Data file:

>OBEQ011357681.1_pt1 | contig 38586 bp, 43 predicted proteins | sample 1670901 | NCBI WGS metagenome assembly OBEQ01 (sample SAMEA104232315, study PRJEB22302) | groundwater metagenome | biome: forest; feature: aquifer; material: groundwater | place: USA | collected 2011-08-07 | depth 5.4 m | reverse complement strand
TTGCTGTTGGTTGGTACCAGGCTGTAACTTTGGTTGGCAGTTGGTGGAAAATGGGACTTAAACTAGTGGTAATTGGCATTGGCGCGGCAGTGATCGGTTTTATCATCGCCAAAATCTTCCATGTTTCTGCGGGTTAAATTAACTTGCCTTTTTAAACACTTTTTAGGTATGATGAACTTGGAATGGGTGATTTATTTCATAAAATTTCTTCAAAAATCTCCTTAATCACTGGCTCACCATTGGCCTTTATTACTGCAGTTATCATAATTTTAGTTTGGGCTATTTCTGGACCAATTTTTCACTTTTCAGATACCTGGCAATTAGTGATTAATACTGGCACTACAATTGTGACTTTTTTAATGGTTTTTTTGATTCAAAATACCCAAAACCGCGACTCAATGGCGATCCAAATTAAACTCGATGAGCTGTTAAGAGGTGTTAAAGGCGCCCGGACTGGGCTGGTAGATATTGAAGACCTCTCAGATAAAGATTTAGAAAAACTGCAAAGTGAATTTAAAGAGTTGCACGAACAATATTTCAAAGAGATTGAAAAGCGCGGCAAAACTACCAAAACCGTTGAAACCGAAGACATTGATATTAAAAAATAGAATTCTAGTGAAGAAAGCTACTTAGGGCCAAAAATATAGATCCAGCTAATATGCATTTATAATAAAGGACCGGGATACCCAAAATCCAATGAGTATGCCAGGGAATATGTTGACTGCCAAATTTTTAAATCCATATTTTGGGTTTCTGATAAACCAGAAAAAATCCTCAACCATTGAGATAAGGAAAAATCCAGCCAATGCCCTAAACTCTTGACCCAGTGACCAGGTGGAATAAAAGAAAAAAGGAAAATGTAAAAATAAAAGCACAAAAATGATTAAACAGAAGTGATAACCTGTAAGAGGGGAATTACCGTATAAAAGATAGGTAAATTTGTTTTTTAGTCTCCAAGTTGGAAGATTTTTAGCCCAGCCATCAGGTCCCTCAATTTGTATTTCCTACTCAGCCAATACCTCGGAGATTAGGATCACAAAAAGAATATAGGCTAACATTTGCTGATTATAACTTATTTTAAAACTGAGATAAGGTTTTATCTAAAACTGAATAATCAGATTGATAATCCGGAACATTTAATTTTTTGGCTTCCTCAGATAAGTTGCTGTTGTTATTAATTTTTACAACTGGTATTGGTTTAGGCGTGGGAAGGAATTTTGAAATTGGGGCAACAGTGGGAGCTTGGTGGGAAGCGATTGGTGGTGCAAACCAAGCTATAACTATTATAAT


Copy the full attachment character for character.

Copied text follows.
>OBEQ011357681.1_pt1 | contig 38586 bp, 43 predicted proteins | sample 1670901 | NCBI WGS metagenome assembly OBEQ01 (sample SAMEA104232315, study PRJEB22302) | groundwater metagenome | biome: forest; feature: aquifer; material: groundwater | place: USA | collected 2011-08-07 | depth 5.4 m | reverse complement strand
TTGCTGTTGGTTGGTACCAGGCTGTAACTTTGGTTGGCAGTTGGTGGAAAATGGGACTTAAACTAGTGGTAATTGGCATTGGCGCGGCAGTGATCGGTTTTATCATCGCCAAAATCTTCCATGTTTCTGCGGGTTAAATTAACTTGCCTTTTTAAACACTTTTTAGGTATGATGAACTTGGAATGGGTGATTTATTTCATAAAATTTCTTCAAAAATCTCCTTAATCACTGGCTCACCATTGGCCTTTATTACTGCAGTTATCATAATTTTAGTTTGGGCTATTTCTGGACCAATTTTTCACTTTTCAGATACCTGGCAATTAGTGATTAATACTGGCACTACAATTGTGACTTTTTTAATGGTTTTTTTGATTCAAAATACCCAAAACCGCGACTCAATGGCGATCCAAATTAAACTCGATGAGCTGTTAAGAGGTGTTAAAGGCGCCCGGACTGGGCTGGTAGATATTGAAGACCTCTCAGATAAAGATTTAGAAAAACTGCAAAGTGAATTTAAAGAGTTGCACGAACAATATTTCAAAGAGATTGAAAAGCGCGGCAAAACTACCAAAACCGTTGAAACCGAAGACATTGATATTAAAAAATAGAATTCTAGTGAAGAAAGCTACTTAGGGCCAAAAATATAGATCCAGCTAATATGCATTTATAATAAAGGACCGGGATACCCAAAATCCAATGAGTATGCCAGGGAATATGTTGACTGCCAAATTTTTAAATCCATATTTTGGGTTTCTGATAAACCAGAAAAAATCCTCAACCATTGAGATAAGGAAAAATCCAGCCAATGCCCTAAACTCTTGACCCAGTGACCAGGTGGAATAAAAGAAAAAAGGAAAATGTAAAAATAAAAGCACAAAAATGATTAAACAGAAGTGATAACCTGTAAGAGGGGAATTACCGTATAAAAGATAGGTAAATTTGTTTTTTAGTCTCCAAGTTGGAAGATTTTTAGCCCAGCCATCAGGTCCCTCAATTTGTATTTCCTACTCAGCCAATACCTCGGAGATTAGGATCACAAAAAGAATATAGGCTAACATTTGCTGATTATAACTTATTTTAAAACTGAGATAAGGTTTTATCTAAAACTGAATAATCAGATTGATAATCCGGAACATTTAATTTTTTGGCTTCCTCAGATAAGTTGCTGTTGTTATTAATTTTTACAACTGGTATTGGTTTAGGCGTGGGAAGGAATTTTGAAATTGGGGCAACAGTGGGAGCTTGGTGGGAAGCGATTGGTGGTGCAAACCAAGCTATAACTATTATAAT